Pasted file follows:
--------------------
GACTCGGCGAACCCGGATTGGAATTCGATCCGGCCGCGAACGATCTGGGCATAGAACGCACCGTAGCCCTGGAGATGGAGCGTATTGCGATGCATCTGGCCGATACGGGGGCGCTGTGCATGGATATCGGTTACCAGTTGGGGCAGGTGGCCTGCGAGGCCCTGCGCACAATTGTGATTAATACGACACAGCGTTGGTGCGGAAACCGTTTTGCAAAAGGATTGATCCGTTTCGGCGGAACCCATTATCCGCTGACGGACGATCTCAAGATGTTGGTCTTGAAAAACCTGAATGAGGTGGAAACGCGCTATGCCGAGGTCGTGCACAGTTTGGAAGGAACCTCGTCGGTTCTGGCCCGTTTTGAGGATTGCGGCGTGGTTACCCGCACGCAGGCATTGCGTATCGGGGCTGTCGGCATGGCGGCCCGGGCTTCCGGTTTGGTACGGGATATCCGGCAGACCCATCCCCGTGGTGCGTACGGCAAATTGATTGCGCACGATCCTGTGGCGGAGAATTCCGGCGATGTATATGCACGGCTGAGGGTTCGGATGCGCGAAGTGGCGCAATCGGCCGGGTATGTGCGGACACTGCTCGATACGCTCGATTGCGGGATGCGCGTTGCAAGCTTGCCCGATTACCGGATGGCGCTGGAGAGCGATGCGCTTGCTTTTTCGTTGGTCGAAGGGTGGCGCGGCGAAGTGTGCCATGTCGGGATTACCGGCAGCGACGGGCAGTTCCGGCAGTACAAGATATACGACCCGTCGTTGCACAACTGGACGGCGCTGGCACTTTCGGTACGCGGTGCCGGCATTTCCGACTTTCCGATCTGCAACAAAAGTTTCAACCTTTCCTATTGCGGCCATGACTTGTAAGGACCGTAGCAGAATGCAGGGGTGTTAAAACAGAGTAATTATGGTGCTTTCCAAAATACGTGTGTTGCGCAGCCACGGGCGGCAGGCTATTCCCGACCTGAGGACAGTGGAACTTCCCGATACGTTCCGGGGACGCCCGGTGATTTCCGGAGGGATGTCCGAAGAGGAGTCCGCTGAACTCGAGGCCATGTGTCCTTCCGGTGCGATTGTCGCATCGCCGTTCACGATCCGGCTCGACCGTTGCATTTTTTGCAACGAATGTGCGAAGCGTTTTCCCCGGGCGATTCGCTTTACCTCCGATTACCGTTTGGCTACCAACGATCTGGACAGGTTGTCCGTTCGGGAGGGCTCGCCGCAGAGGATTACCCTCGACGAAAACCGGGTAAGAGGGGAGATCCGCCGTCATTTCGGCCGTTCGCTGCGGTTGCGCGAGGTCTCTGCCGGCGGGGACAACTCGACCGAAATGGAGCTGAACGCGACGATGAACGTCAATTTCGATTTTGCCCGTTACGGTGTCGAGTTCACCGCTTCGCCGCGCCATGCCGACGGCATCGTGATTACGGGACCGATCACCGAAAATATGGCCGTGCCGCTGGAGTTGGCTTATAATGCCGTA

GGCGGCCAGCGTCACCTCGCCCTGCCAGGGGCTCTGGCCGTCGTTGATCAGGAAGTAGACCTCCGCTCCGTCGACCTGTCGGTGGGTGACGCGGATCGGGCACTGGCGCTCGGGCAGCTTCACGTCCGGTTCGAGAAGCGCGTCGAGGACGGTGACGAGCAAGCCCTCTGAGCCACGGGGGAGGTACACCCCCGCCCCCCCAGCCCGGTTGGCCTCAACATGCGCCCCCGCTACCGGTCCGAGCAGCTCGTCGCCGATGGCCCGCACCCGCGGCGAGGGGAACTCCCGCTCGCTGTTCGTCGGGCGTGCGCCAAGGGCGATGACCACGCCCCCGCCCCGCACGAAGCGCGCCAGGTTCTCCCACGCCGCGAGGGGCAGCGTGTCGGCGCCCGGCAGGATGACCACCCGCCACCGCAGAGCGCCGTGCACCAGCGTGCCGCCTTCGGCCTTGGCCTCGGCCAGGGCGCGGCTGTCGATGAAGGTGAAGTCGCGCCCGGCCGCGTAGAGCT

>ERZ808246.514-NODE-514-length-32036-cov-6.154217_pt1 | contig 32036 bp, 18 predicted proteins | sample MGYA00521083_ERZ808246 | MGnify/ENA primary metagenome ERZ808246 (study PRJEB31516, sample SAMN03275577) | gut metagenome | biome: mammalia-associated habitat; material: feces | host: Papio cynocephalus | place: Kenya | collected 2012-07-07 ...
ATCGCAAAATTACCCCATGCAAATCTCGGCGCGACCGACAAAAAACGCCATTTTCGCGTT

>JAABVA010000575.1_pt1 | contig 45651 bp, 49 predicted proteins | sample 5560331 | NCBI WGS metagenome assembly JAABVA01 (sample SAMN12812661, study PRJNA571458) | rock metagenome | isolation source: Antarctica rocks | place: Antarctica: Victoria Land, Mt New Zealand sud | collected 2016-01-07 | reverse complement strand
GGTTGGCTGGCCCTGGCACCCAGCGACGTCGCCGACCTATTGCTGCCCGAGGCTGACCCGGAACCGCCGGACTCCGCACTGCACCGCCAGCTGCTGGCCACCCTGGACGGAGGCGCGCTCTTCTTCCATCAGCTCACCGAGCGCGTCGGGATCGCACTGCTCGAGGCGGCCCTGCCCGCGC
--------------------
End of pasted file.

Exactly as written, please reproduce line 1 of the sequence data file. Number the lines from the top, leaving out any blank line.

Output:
GACTCGGCGAACCCGGATTGGAATTCGATCCGGCCGCGAACGATCTGGGCATAGAACGCACCGTAGCCCTGGAGATGGAGCGTATTGCGATGCATCTGGCCGATACGGGGGCGCTGTGCATGGATATCGGTTACCAGTTGGGGCAGGTGGCCTGCGAGGCCCTGCGCACAATTGTGATTAATACGACACAGCGTTGGTGCGGAAACCGTTTTGCAAAAGGATTGATCCGTTTCGGCGGAACCCATTATCCGCTGACGGACGATCTCAAGATGTTGGTCTTGAAAAACCTGAATGAGGTGGAAACGCGCTATGCCGAGGTCGTGCACAGTTTGGAAGGAACCTCGTCGGTTCTGGCCCGTTTTGAGGATTGCGGCGTGGTTACCCGCACGCAGGCATTGCGTATCGGGGCTGTCGGCATGGCGGCCCGGGCTTCCGGTTTGGTACGGGATATCCGGCAGACCCATCCCCGTGGTGCGTACGGCAAATTGATTGCGCACGATCCTGTGGCGGAGAATTCCGGCGATGTATATGCACGGCTGAGGGTTCGGATGCGCGAAGTGGCGCAATCGGCCGGGTATGTGCGGACACTGCTCGATACGCTCGATTGCGGGATGCGCGTTGCAAGCTTGCCCGATTACCGGATGGCGCTGGAGAGCGATGCGCTTGCTTTTTCGTTGGTCGAAGGGTGGCGCGGCGAAGTGTGCCATGTCGGGATTACCGGCAGCGACGGGCAGTTCCGGCAGTACAAGATATACGACCCGTCGTTGCACAACTGGACGGCGCTGGCACTTTCGGTACGCGGTGCCGGCATTTCCGACTTTCCGATCTGCAACAAAAGTTTCAACCTTTCCTATTGCGGCCATGACTTGTAAGGACCGTAGCAGAATGCAGGGGTGTTAAAACAGAGTAATTATGGTGCTTTCCAAAATACGTGTGTTGCGCAGCCACGGGCGGCAGGCTATTCCCGACCTGAGGACAGTGGAACTTCCCGATACGTTCCGGGGACGCCCGGTGATTTCCGGAGGGATGTCCGAAGAGGAGTCCGCTGAACTCGAGGCCATGTGTCCTTCCGGTGCGATTGTCGCATCGCCGTTCACGATCCGGCTCGACCGTTGCATTTTTTGCAACGAATGTGCGAAGCGTTTTCCCCGGGCGATTCGCTTTACCTCCGATTACCGTTTGGCTACCAACGATCTGGACAGGTTGTCCGTTCGGGAGGGCTCGCCGCAGAGGATTACCCTCGACGAAAACCGGGTAAGAGGGGAGATCCGCCGTCATTTCGGCCGTTCGCTGCGGTTGCGCGAGGTCTCTGCCGGCGGGGACAACTCGACCGAAATGGAGCTGAACGCGACGATGAACGTCAATTTCGATTTTGCCCGTTACGGTGTCGAGTTCACCGCTTCGCCGCGCCATGCCGACGGCATCGTGATTACGGGACCGATCACCGAAAATATGGCCGTGCCGCTGGAGTTGGCTTATAATGCCGTA